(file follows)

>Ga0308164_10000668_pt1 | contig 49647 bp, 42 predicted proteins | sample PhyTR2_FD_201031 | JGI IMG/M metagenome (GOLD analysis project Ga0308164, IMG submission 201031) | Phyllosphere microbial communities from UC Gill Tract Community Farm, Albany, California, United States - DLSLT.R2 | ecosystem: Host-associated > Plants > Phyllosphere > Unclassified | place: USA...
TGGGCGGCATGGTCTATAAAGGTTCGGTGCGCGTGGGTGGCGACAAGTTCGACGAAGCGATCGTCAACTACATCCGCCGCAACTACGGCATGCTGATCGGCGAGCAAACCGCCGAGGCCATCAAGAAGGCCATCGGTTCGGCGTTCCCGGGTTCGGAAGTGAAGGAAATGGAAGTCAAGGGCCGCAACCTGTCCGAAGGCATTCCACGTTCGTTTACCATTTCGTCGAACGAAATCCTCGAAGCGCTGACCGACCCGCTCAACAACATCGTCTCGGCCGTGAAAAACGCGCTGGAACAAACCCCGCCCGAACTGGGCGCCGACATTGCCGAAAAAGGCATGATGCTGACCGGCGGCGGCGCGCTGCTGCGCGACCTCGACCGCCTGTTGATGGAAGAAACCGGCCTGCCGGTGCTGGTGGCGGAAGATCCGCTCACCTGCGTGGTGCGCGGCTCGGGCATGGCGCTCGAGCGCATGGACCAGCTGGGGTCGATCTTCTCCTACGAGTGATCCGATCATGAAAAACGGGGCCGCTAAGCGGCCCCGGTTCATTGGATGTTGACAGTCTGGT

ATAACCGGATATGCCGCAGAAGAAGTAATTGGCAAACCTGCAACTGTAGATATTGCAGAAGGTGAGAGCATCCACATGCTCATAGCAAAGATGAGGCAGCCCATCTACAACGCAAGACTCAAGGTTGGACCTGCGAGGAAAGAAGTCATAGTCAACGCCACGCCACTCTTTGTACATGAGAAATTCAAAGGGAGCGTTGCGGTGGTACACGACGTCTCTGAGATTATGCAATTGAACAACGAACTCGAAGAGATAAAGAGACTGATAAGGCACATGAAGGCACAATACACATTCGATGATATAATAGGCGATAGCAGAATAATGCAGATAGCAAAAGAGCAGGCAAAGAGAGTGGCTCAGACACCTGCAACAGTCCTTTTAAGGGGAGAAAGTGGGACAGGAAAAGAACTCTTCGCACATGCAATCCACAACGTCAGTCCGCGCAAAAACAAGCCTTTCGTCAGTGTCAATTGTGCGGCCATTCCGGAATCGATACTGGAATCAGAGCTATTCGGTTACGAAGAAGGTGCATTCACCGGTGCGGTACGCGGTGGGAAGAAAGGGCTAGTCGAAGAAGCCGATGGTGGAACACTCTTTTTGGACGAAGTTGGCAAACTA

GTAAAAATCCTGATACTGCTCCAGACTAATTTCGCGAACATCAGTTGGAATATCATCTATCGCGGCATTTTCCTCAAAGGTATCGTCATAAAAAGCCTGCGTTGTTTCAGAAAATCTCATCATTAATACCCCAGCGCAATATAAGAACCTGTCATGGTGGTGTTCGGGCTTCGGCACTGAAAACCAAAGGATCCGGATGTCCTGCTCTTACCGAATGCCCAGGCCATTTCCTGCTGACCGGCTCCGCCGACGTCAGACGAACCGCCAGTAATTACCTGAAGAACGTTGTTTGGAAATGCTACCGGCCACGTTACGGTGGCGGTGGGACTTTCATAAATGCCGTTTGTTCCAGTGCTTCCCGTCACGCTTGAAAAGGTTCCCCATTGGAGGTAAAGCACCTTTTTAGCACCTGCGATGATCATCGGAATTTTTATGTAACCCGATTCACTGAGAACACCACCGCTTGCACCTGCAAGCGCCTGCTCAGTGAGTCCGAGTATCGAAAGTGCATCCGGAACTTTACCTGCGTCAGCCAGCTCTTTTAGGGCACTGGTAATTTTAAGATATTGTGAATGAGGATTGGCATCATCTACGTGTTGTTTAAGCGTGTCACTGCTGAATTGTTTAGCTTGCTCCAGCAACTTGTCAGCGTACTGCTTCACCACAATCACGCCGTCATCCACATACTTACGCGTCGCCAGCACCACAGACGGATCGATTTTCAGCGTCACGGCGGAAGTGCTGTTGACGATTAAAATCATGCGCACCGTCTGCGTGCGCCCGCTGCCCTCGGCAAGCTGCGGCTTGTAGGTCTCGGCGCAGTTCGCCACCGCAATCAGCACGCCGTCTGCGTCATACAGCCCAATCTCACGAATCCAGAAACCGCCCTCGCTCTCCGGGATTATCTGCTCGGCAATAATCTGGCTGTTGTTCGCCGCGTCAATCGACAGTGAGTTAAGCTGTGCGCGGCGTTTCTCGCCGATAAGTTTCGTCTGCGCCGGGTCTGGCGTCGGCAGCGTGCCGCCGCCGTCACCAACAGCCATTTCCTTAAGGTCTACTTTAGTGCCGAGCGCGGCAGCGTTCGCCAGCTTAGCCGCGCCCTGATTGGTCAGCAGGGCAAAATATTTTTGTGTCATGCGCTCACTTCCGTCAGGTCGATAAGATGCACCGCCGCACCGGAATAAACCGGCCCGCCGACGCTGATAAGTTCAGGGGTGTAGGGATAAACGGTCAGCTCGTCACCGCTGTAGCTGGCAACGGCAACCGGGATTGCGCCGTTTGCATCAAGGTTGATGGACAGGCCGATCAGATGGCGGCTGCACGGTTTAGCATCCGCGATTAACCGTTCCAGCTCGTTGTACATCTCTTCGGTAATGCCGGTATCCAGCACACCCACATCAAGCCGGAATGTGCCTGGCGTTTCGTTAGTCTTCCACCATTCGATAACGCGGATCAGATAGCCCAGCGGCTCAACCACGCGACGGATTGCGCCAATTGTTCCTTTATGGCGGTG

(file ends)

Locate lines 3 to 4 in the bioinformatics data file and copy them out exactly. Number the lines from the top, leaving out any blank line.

ATAACCGGATATGCCGCAGAAGAAGTAATTGGCAAACCTGCAACTGTAGATATTGCAGAAGGTGAGAGCATCCACATGCTCATAGCAAAGATGAGGCAGCCCATCTACAACGCAAGACTCAAGGTTGGACCTGCGAGGAAAGAAGTCATAGTCAACGCCACGCCACTCTTTGTACATGAGAAATTCAAAGGGAGCGTTGCGGTGGTACACGACGTCTCTGAGATTATGCAATTGAACAACGAACTCGAAGAGATAAAGAGACTGATAAGGCACATGAAGGCACAATACACATTCGATGATATAATAGGCGATAGCAGAATAATGCAGATAGCAAAAGAGCAGGCAAAGAGAGTGGCTCAGACACCTGCAACAGTCCTTTTAAGGGGAGAAAGTGGGACAGGAAAAGAACTCTTCGCACATGCAATCCACAACGTCAGTCCGCGCAAAAACAAGCCTTTCGTCAGTGTCAATTGTGCGGCCATTCCGGAATCGATACTGGAATCAGAGCTATTCGGTTACGAAGAAGGTGCATTCACCGGTGCGGTACGCGGTGGGAAGAAAGGGCTAGTCGAAGAAGCCGATGGTGGAACACTCTTTTTGGACGAAGTTGGCAAACTA

GTAAAAATCCTGATACTGCTCCAGACTAATTTCGCGAACATCAGTTGGAATATCATCTATCGCGGCATTTTCCTCAAAGGTATCGTCATAAAAAGCCTGCGTTGTTTCAGAAAATCTCATCATTAATACCCCAGCGCAATATAAGAACCTGTCATGGTGGTGTTCGGGCTTCGGCACTGAAAACCAAAGGATCCGGATGTCCTGCTCTTACCGAATGCCCAGGCCATTTCCTGCTGACCGGCTCCGCCGACGTCAGACGAACCGCCAGTAATTACCTGAAGAACGTTGTTTGGAAATGCTACCGGCCACGTTACGGTGGCGGTGGGACTTTCATAAATGCCGTTTGTTCCAGTGCTTCCCGTCACGCTTGAAAAGGTTCCCCATTGGAGGTAAAGCACCTTTTTAGCACCTGCGATGATCATCGGAATTTTTATGTAACCCGATTCACTGAGAACACCACCGCTTGCACCTGCAAGCGCCTGCTCAGTGAGTCCGAGTATCGAAAGTGCATCCGGAACTTTACCTGCGTCAGCCAGCTCTTTTAGGGCACTGGTAATTTTAAGATATTGTGAATGAGGATTGGCATCATCTACGTGTTGTTTAAGCGTGTCACTGCTGAATTGTTTAGCTTGCTCCAGCAACTTGTCAGCGTACTGCTTCACCACAATCACGCCGTCATCCACATACTTACGCGTCGCCAGCACCACAGACGGATCGATTTTCAGCGTCACGGCGGAAGTGCTGTTGACGATTAAAATCATGCGCACCGTCTGCGTGCGCCCGCTGCCCTCGGCAAGCTGCGGCTTGTAGGTCTCGGCGCAGTTCGCCACCGCAATCAGCACGCCGTCTGCGTCATACAGCCCAATCTCACGAATCCAGAAACCGCCCTCGCTCTCCGGGATTATCTGCTCGGCAATAATCTGGCTGTTGTTCGCCGCGTCAATCGACAGTGAGTTAAGCTGTGCGCGGCGTTTCTCGCCGATAAGTTTCGTCTGCGCCGGGTCTGGCGTCGGCAGCGTGCCGCCGCCGTCACCAACAGCCATTTCCTTAAGGTCTACTTTAGTGCCGAGCGCGGCAGCGTTCGCCAGCTTAGCCGCGCCCTGATTGGTCAGCAGGGCAAAATATTTTTGTGTCATGCGCTCACTTCCGTCAGGTCGATAAGATGCACCGCCGCACCGGAATAAACCGGCCCGCCGACGCTGATAAGTTCAGGGGTGTAGGGATAAACGGTCAGCTCGTCACCGCTGTAGCTGGCAACGGCAACCGGGATTGCGCCGTTTGCATCAAGGTTGATGGACAGGCCGATCAGATGGCGGCTGCACGGTTTAGCATCCGCGATTAACCGTTCCAGCTCGTTGTACATCTCTTCGGTAATGCCGGTATCCAGCACACCCACATCAAGCCGGAATGTGCCTGGCGTTTCGTTAGTCTTCCACCATTCGATAACGCGGATCAGATAGCCCAGCGGCTCAACCACGCGACGGATTGCGCCAATTGTTCCTTTATGGCGGTG